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    Software name: appdown
    Software type: Microsoft Framwork

    size: 634MB


    Software instructions

      I liked dancing, and was taking advantage of my chances. Grumkow came up to me, in the middle of a minuet, and said, Mon dieu, madame, you seem to have got bit by the tarantula. Dont you see those strangers who have just come in? I stopped short, and, looking all around, I noticed at last a young man, dressed in gray, whom I did not know. Go, then, said Grumkow, and embrace the Crown Prince. There he is before you. My whole frame was agitated with joy. Oh, heavens, my brother! cried I; but I do not see him. Where is he? For Gods sake show him to me.

      The ordinary routine of the day, when not absent on travels or campaigns, was as follows: As soon as dressed, one of his pages brought the packet of letters. The number was usually very large. He employed himself in reading these letters till eight oclock. By a particular style of folding, he designated those to which no reply was to be returned, those to which there was to be an immediate reply, and those which required further consideration. At eight oclock one of the four secretaries of the cabinet entered, took the three parcels, and, while the king was breakfasting, received from him very briefly the character of the response to be made.


      189 Quite an entire change seemed immediately to take place in the character of the young king. M. Bielfeld was the first who was introduced to his apartment after the death of Frederick William. Frederick was in tears, and seemed much affected.

      It was all in vain. On Sunday evening, September 5th, as the condemned young man was sitting alone in his prison cell, sadly awaiting his doom, yet clinging to hopes of mercy, an officer entered with the startling intelligence that the carriage was at the door to convey him to the fortress of Cüstrin, at a few leagues distance, where he was to be executed. For a moment he was greatly agitated. He soon, however, regained his equanimity. It must indeed have been a fearful communication to one in the107 vigor of health, in the prime of youth, and surrounded by every thing which could render life desirable. Two brother-officers and the chaplain accompanied him upon this dismal midnight ride. Silence, pious conversation, prayers, and occasional devotional hymns occupied the hours. The dawn of a cold winters morning was just appearing as they reached the fortress.

      Frederick therefore decided to march down the river twenty miles farther, to Lowen, where there was a good bridge. To favor the operation, Prince Leopold, with large divisions of the army and much of the baggage, was to cross the Neisse on pontoons at Michelau, a few miles above Lowen. Both passages were successfully accomplished, and the two columns effected a junction on the west side of the river on the 8th of April. The blockade of Brieg was abandoned, and its blockading force united with the general army.At one oclock in the morning of May 31 he sent for a clergyman, M. Cochius, and seemed to be in great distress both of body and of mind. I fear, said he, that I have a great deal of pain yet to suffer. I can remember nothing. I can not pray. I have forgotten all my prayers. M. Cochius endeavored to console him. At the close of the interview the king said, sadly, Fare thee well. We shall most probably never meet again in this world. He was then rolled, in his wheel-chair, into the chamber of the queen.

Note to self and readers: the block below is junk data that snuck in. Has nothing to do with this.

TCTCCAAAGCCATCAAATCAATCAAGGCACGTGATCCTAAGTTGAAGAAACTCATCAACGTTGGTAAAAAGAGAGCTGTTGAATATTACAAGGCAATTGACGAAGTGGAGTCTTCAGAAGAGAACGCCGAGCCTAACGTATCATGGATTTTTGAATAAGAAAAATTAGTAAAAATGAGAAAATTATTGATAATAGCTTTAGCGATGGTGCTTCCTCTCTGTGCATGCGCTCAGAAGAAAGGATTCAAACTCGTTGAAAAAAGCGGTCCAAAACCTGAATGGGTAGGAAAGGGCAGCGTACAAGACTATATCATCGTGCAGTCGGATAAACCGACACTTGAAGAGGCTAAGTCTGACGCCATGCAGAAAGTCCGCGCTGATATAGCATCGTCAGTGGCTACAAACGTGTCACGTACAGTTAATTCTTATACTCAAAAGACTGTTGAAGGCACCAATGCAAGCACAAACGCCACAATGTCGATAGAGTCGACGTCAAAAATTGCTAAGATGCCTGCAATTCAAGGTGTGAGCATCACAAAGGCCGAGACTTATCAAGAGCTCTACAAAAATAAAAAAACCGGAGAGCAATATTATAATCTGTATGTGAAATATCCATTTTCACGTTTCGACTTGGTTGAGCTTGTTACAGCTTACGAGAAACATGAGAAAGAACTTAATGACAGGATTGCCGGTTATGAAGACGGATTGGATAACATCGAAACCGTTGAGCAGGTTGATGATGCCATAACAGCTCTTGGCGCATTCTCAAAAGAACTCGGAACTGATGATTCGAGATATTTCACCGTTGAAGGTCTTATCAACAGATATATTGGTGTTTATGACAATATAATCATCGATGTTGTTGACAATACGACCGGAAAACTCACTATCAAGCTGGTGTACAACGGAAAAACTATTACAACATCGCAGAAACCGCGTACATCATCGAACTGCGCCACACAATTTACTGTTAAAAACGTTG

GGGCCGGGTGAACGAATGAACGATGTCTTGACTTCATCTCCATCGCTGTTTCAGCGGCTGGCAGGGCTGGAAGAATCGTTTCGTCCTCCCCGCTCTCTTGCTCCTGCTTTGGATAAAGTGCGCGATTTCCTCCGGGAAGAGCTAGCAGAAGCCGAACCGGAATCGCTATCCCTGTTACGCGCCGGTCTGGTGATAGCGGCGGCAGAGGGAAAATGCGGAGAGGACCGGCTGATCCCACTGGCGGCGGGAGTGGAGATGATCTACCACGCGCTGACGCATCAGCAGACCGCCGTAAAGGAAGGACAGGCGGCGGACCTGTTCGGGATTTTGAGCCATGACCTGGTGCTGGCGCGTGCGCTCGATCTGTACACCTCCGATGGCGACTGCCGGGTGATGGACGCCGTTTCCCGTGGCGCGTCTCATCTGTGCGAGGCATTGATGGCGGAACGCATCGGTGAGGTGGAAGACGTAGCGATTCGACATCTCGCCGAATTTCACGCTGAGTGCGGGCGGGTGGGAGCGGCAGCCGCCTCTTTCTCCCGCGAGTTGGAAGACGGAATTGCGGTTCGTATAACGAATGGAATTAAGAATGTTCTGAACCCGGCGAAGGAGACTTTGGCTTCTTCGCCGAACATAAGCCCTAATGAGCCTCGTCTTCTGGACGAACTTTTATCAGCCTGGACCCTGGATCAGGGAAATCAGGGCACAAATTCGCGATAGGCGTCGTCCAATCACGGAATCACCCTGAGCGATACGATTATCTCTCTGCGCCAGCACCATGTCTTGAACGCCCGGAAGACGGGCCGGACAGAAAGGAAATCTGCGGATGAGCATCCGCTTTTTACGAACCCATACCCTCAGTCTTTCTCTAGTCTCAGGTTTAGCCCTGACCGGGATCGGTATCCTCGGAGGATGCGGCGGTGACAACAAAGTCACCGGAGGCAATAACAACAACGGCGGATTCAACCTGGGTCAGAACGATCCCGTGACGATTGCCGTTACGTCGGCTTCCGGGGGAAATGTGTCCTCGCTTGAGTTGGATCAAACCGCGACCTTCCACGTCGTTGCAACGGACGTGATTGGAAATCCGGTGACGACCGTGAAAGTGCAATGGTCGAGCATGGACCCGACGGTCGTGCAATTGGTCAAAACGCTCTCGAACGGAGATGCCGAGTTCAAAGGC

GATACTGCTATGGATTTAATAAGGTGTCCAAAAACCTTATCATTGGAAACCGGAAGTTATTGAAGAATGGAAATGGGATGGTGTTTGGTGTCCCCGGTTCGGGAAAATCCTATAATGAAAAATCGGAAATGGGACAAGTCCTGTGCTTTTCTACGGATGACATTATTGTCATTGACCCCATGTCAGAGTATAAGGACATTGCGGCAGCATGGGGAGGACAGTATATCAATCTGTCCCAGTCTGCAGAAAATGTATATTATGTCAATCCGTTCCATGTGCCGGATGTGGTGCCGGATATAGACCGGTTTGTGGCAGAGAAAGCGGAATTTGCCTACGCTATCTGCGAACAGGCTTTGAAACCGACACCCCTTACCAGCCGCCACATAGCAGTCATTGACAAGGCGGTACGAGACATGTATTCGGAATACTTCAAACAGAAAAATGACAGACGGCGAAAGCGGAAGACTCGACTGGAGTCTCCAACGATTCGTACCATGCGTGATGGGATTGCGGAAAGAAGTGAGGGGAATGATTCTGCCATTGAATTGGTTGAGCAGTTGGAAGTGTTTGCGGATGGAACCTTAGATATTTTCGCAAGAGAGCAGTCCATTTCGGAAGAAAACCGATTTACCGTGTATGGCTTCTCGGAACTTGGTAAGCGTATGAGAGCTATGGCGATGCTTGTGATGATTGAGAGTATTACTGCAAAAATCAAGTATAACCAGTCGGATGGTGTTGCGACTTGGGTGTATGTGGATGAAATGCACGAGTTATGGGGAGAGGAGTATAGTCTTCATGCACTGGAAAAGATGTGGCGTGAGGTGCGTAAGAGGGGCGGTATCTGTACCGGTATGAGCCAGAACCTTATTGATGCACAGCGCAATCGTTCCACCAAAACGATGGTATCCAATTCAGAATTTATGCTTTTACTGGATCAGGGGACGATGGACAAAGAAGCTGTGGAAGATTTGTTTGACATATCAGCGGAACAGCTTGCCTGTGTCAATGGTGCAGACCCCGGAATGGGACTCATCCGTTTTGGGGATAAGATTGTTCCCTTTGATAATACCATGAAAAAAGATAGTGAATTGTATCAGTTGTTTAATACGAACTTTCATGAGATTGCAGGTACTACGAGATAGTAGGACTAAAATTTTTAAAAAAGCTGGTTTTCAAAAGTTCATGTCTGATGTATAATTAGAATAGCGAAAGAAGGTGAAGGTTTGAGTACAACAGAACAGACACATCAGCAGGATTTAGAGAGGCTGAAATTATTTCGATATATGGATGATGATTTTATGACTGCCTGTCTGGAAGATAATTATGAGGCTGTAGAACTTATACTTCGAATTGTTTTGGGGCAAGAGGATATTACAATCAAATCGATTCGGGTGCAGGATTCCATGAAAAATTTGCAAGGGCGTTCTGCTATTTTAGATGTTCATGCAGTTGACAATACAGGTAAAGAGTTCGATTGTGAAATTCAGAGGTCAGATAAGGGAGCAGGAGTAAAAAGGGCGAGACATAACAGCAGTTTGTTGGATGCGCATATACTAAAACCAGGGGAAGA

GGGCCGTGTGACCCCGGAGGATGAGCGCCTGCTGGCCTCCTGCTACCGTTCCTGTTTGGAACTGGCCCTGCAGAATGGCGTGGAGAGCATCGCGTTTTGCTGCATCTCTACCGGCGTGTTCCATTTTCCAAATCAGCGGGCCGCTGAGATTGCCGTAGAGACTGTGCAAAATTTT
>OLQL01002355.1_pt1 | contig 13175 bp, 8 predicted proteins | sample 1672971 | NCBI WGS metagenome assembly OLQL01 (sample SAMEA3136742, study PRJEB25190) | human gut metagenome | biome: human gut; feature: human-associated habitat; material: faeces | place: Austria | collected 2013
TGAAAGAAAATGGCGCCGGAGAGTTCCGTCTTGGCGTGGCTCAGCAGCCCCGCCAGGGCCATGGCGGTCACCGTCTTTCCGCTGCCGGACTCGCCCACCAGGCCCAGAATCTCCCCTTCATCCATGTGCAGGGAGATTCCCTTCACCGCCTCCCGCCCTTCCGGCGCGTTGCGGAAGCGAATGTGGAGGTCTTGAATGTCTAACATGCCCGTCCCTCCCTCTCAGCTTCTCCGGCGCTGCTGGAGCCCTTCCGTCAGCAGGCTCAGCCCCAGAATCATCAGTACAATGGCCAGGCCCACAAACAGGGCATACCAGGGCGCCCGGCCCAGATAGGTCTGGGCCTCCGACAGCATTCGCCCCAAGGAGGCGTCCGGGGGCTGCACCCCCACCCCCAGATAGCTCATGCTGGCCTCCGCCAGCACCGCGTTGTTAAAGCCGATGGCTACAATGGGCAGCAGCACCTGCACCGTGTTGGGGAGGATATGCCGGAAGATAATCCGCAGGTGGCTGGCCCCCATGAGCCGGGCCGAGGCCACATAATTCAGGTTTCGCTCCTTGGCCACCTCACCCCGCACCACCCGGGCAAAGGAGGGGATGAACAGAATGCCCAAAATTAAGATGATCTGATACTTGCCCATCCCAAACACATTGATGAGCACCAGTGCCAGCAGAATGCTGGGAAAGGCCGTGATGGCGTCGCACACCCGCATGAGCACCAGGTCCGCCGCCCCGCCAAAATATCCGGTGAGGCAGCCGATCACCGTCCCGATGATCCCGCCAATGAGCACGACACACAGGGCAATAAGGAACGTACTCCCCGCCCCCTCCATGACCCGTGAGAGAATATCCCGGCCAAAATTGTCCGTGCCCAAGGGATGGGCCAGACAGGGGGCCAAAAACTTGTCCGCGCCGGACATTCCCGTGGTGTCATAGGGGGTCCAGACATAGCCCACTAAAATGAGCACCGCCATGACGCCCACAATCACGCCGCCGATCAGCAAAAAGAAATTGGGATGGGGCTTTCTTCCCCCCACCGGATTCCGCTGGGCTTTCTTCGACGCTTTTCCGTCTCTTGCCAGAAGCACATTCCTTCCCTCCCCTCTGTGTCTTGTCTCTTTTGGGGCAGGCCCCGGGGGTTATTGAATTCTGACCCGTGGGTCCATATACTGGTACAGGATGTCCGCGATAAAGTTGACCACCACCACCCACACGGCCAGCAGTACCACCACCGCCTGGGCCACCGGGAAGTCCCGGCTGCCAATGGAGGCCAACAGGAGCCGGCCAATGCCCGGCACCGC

The half-intoxicated king gravely suggests that such conduct is hardly seemly among gentlemen; that the duel is the more chivalric way of settling such difficulties. Fassman challenges Gundling. They meet with pistols. It is understood by the seconds that it is to be rather a Pickwickian encounter. The trembling Gundling, when he sees his antagonist before him, with the deadly weapon in his hand, throws his pistol away, which his considerate friends had harmlessly loaded with powder only, declaring that he would not shoot any man, or have any man shoot him. Fassman sternly advances with his harmless pistol, and shoots the powder into Gundlings wig. It blazes into a flame. With a shriek Gundling falls to the ground as if dead. A bucket of water extinguishes the flames, and roars of laughter echo over the chivalric field of combat.


      The empress, then, added Wilhelmina, is a better exorcist than other priests.


      The surrender was made. Fifteen miles nearly east from Ohlau, on the southern banks of the Oder, is the little town of Brieg. Frederick approached it with divisions of his army on both sides of the river. The country was flat and densely wooded. On the southern side, where Frederick marched with the major part of his troops, it was traversed by an admirably paved road. This was constructed one hundred and fifty-six years before by one of the dukes of that realm. It was a broad highway, paved with massive flat stones, climbing the mountains, threading the valleys, traversing the plainsa road such as those which the Romans constructed, and over which the legions of the C?sars tramped in their tireless conquests. This duke, in consequence of his religious character, was called George the Pious. His devotional spirit may be inferred from the following inscription, in Latin, which he had engraved on a very massive monument, constructed in commemoration of the achievement: